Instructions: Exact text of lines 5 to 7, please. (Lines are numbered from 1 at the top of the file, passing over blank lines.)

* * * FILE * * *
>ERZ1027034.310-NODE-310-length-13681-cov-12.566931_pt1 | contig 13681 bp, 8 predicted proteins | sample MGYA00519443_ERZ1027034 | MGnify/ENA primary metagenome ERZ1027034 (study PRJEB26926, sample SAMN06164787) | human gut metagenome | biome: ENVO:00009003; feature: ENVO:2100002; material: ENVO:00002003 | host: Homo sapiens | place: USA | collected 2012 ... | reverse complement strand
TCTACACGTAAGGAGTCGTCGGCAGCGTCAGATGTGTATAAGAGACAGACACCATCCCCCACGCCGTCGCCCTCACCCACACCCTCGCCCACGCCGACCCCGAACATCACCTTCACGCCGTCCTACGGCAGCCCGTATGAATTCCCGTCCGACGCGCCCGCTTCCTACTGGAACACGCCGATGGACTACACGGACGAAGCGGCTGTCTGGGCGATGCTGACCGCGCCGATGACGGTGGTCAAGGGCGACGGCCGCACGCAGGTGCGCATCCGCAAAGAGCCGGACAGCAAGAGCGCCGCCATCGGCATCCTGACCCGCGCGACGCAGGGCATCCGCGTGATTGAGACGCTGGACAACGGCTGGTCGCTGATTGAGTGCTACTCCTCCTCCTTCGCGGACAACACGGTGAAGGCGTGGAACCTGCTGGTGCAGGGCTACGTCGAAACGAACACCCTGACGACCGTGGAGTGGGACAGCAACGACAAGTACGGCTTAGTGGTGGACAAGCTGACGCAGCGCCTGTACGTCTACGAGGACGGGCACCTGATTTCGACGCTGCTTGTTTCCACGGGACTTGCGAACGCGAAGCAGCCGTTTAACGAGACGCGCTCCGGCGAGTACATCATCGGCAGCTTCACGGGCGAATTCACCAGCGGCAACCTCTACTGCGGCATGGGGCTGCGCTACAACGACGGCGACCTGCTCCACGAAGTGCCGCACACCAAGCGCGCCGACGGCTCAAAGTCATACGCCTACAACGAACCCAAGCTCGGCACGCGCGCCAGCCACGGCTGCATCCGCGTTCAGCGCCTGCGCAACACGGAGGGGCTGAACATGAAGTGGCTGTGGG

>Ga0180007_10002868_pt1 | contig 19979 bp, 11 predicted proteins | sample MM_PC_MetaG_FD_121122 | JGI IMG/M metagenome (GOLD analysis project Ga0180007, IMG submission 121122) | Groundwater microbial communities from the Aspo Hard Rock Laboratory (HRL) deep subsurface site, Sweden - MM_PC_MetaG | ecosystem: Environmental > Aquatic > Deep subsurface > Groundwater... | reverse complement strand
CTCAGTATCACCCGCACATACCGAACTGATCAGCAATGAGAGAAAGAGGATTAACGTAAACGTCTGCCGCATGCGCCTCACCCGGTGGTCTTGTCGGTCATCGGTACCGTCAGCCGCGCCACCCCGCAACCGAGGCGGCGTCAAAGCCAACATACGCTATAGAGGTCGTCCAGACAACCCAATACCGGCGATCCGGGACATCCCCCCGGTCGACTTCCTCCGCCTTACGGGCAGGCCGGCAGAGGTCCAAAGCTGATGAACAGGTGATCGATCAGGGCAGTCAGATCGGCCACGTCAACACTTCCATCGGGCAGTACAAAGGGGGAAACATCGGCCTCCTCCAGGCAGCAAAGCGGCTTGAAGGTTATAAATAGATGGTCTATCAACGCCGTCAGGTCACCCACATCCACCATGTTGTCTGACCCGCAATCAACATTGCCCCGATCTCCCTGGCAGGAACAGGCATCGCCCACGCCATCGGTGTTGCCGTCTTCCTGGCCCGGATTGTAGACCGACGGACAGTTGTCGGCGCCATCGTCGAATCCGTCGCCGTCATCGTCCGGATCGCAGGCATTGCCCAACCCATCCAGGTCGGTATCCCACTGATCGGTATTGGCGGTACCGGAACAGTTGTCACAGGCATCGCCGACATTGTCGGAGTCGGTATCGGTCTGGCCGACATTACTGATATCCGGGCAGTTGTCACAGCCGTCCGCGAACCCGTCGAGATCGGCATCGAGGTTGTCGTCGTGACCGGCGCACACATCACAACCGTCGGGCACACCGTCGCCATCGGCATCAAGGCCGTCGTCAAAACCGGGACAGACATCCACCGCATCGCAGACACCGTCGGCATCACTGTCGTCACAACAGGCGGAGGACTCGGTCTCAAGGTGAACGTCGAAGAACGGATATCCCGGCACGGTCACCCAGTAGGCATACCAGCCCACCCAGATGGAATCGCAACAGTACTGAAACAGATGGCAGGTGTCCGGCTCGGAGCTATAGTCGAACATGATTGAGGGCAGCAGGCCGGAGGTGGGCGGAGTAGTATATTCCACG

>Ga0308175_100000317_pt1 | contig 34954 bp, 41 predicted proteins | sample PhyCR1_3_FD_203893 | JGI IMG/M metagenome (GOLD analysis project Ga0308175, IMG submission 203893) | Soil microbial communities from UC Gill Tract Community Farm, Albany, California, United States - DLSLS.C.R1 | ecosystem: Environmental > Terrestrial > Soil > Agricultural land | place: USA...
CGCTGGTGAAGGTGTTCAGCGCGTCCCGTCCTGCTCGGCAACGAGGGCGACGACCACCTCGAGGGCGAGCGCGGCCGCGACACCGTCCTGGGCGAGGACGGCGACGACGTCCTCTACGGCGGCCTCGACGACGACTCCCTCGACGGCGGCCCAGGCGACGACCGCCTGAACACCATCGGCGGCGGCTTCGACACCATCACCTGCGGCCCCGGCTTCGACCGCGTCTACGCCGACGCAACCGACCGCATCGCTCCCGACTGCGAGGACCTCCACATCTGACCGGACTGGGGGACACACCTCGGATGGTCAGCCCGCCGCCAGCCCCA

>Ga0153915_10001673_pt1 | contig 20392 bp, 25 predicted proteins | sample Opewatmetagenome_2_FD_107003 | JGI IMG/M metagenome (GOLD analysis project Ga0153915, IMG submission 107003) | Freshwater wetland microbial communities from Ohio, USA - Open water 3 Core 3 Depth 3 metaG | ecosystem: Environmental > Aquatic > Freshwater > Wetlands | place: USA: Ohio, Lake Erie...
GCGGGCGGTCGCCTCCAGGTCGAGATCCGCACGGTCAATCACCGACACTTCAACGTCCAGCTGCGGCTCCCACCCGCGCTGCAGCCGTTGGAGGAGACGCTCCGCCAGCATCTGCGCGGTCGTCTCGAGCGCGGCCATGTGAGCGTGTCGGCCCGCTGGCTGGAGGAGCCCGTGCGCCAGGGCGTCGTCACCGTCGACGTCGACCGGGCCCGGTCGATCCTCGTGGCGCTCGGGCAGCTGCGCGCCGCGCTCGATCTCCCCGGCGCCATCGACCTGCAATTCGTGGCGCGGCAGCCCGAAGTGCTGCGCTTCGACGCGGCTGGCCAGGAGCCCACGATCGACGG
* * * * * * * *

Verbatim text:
>Ga0308175_100000317_pt1 | contig 34954 bp, 41 predicted proteins | sample PhyCR1_3_FD_203893 | JGI IMG/M metagenome (GOLD analysis project Ga0308175, IMG submission 203893) | Soil microbial communities from UC Gill Tract Community Farm, Albany, California, United States - DLSLS.C.R1 | ecosystem: Environmental > Terrestrial > Soil > Agricultural land | place: USA...
CGCTGGTGAAGGTGTTCAGCGCGTCCCGTCCTGCTCGGCAACGAGGGCGACGACCACCTCGAGGGCGAGCGCGGCCGCGACACCGTCCTGGGCGAGGACGGCGACGACGTCCTCTACGGCGGCCTCGACGACGACTCCCTCGACGGCGGCCCAGGCGACGACCGCCTGAACACCATCGGCGGCGGCTTCGACACCATCACCTGCGGCCCCGGCTTCGACCGCGTCTACGCCGACGCAACCGACCGCATCGCTCCCGACTGCGAGGACCTCCACATCTGACCGGACTGGGGGACACACCTCGGATGGTCAGCCCGCCGCCAGCCCCA

>Ga0153915_10001673_pt1 | contig 20392 bp, 25 predicted proteins | sample Opewatmetagenome_2_FD_107003 | JGI IMG/M metagenome (GOLD analysis project Ga0153915, IMG submission 107003) | Freshwater wetland microbial communities from Ohio, USA - Open water 3 Core 3 Depth 3 metaG | ecosystem: Environmental > Aquatic > Freshwater > Wetlands | place: USA: Ohio, Lake Erie...